Hamilton Education Program Online February Newsletter


Students work with a teacher on the EduHam Online curriculum.Welcome to the first official newsletter for the Hamilton Education Program Online, the program whose goal is to help students in grades 6–12 see the relevance of the Founding Era by using primary sources to create a performance piece (e.g., a song, rap, poem, or scene) following the model used by Lin-Manuel Miranda to create the musical Hamilton.

In celebration of Black History Month we feature resources here from the Gilder Lehrman Collection relating to Black Lives in the Founding Era and offer examples of how they have been used in performance for the Hamilton Education Program.

The videos below and the activity for Olaudah Equiano’s autobiography can be viewed by all. To access the rest of the resources, please register for free for the Hamilton Education Program Online.


Olaudah Equiano (1745–1797) was enslaved by a British sea captain and, in 1766, purchased his own freedom and settled in England. Equiano soon became a widely known abolitionist, lecturing about his own experiences, condemning the slave trade, and, in 1789, publishing his autobiographical The Interesting Narrative of the Life of Olaudah Equiano. Equiano’s story helped turn British public opinion against the slave trade, and the book became one of the most famous and influential slave narratives.

A Primary Source Analysis Activity for The Interesting Narrative of the Life of Olaudah Equiano

A student from Argo Community High School performs his piece based on Olaudah Equiano’s Narrative.


Phillis Wheatley (ca. 1753–1784) was the first African American woman writer to be published. Born in Africa, Phillis was captured and sold into slavery as a child. She was purchased by John Wheatley of Boston in 1761. Wheatley proved herself a prodigy, rapidly mastering English and learning Latin, history, and literature, while also publishing poems in New England periodicals from the age of thirteen. By 1773 she was something of a celebrity, publishing Poems on Various Subjects, Religious and Moral in London and making a literary tour to England that summer, moving John Wheatley to free her from slavery. She was a supporter of American independence and wrote to George Washington and other important figures.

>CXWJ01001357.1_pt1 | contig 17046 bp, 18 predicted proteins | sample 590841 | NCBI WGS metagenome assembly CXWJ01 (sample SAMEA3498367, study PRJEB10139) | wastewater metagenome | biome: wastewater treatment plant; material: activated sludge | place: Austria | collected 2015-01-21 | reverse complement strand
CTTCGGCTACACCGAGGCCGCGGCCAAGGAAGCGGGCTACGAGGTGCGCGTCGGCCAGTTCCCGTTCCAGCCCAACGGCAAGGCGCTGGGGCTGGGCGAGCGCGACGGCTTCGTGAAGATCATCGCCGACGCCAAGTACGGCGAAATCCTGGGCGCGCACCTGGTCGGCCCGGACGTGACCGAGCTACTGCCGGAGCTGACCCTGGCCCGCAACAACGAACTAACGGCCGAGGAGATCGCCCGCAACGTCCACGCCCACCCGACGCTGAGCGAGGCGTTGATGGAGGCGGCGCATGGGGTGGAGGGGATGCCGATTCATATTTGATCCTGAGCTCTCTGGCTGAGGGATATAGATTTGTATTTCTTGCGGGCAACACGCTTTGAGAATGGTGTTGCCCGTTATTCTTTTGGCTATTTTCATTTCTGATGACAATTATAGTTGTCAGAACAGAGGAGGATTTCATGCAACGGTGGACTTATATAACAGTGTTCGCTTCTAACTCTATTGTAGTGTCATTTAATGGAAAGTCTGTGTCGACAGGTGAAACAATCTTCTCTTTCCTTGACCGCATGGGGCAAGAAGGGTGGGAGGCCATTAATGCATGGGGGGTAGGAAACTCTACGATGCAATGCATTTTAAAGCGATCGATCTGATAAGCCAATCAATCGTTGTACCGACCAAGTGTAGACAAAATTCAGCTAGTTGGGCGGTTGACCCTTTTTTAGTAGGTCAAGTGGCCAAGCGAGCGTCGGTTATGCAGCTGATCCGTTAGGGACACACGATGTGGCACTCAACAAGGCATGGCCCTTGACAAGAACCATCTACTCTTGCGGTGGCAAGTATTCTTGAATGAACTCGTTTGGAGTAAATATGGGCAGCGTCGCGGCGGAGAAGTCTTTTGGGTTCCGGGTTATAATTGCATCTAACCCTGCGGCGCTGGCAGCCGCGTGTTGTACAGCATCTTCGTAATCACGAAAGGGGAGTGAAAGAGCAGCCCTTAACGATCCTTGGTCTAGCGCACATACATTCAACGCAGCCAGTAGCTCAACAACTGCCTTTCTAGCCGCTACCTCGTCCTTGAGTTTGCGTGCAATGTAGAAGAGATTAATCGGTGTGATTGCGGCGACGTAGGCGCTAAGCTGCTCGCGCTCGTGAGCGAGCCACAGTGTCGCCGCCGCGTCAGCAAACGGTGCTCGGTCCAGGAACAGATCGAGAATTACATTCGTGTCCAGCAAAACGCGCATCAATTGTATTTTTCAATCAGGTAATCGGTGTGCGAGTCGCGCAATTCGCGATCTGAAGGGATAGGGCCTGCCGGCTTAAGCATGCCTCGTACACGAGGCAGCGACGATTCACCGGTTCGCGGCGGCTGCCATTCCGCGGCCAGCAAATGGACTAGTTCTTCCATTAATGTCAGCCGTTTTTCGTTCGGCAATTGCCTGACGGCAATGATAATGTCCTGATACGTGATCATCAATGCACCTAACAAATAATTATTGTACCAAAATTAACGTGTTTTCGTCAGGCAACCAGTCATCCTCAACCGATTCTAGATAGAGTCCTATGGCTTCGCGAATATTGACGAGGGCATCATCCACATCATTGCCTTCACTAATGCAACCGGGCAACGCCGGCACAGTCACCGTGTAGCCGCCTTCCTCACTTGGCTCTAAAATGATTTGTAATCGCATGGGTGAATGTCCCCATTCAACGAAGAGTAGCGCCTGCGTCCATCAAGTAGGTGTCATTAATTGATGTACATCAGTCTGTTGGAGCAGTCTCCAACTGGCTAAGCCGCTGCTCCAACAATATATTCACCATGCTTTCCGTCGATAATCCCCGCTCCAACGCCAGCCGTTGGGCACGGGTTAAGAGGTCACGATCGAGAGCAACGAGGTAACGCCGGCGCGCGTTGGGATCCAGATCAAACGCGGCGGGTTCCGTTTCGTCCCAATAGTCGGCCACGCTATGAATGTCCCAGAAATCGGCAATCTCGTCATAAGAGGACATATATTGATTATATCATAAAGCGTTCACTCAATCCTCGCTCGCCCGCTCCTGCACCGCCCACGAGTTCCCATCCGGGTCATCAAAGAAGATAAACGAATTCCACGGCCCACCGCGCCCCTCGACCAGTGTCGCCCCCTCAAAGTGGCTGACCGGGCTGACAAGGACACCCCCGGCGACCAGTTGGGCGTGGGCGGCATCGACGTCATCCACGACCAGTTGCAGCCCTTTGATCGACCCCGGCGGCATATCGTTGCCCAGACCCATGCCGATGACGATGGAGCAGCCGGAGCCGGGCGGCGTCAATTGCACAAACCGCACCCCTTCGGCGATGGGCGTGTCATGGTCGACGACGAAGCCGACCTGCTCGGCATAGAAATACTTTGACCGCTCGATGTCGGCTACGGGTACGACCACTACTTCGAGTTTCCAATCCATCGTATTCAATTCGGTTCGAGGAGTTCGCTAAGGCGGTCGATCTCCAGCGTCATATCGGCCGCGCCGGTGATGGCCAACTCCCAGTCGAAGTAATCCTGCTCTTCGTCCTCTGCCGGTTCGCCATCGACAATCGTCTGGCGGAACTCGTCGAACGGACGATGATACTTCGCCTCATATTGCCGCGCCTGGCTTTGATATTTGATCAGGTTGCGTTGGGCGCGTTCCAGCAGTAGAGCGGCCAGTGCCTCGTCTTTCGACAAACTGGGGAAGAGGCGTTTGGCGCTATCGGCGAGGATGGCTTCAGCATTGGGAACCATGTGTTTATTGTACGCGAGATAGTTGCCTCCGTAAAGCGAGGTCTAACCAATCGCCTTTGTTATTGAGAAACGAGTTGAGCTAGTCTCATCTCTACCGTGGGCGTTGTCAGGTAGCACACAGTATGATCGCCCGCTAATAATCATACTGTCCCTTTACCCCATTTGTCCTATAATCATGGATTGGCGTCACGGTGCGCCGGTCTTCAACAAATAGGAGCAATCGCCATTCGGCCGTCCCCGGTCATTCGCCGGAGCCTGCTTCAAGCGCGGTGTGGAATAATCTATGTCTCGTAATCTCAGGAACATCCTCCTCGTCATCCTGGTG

Read poems and correspondence by Wheatley:

Phillis Wheatley’s Poem to His Excellency General Washington, 1775

Phillis Wheatley’s Poem on Tyranny and Slavery, 1772

Phillis Wheatley to the Rev. Samson Occom on Slavery, 1774

Students from Uncommon Charter School in New York City perform their piece based on Phillis Wheatley’s writings.


Detail of Richard Allen, "From the plantation to the Senate," lithograph by Gaylord Watson, 1883. (Library of Congress)Richard Allen (1760–1831) was the founder and first bishop of the African Methodist Episcopal Church. Born into slavery, Allen converted to Methodism as a teenager and began preaching in his early twenties. He bought his own freedom in 1786 and moved from Delaware to Philadelphia. There, he joined St. George’s Methodist Episcopal Church and held prayer meetings for African Americans. In 1787, frustrated by the church’s restrictions on its Black congregants, Allen withdrew and in 1794 established Mother Bethel AME Church, an independent congregation for African Americans. In 1816 his congregation was officially organized as the African Methodist Episcopal Church. With Absalom Jones, the founder of the African Episcopal Church of St. Thomas, Allen established the Free African Society, the first mutual-aid society to help newly freed blacks. Later, he and his wife, Sarah, hid runaway slaves in the basement of the Bethel Church as part of the Underground Railroad. Allen also led the Free Produce Society, whose members boycotted products created by slave labor.

Read and explore the writings of Richard Allen:

Preamble of the Free African Society, 1787

Excerpts from Absalom Jones and Richard Allen, A Narrative of the Proceedings of the Black People, during the Late Awful Calamity in Philadelphia, in the Year 1793

Excerpts from The Autobiography of Richard Allen, 1833

Gilder Lehrman History School and the World of Hamilton

Who Will Tell Your Story? Get Creative with EduHam

“Benjamin Franklin the Reluctant Revolutionary” was an EduHam performance from 2020.This spring, starting on March 13, join classroom teacher and Hamilton Education Program Senior Education Fellow Gena Oppenheim along with cast and creative team members from Hamilton for an interactive class on how to find the full dramatic potential of primary source documents. For anyone who has ever wondered “How do I do that?” about EduHam, this is how!

To find out more and register for the free course, click here.

Black Lives in the Founding Era

Illustration from "Poems on Various Subjects, Religious and Moral" by Phillis Wheatley, 1773. (Gilder Lehrman Institute, GLC06154)Starting on March 9, join James Madison Fellow, National History Day honoree, and journalist-turned-teacher Jason Butler as well as cast members from Hamilton to examine a different historical figure—some famous and some little known—and their life, legacy, and accomplishments every week.

To find out more and register for the free course, click here.

Hamilton Cast Read Alongs

Krystal Mackie read for the Hamilton Cast Read Along in fall 2020.Hamilton Cast Read Alongs, a program that features Hamilton cast members reading award-winning children’s books followed by a discussion of the history behind the story led by Gilder Lehrman Master Teacher Keisha Rembert, extends into the spring semester starting on March 12.

To find out more and register for the free readings and discussions, click here.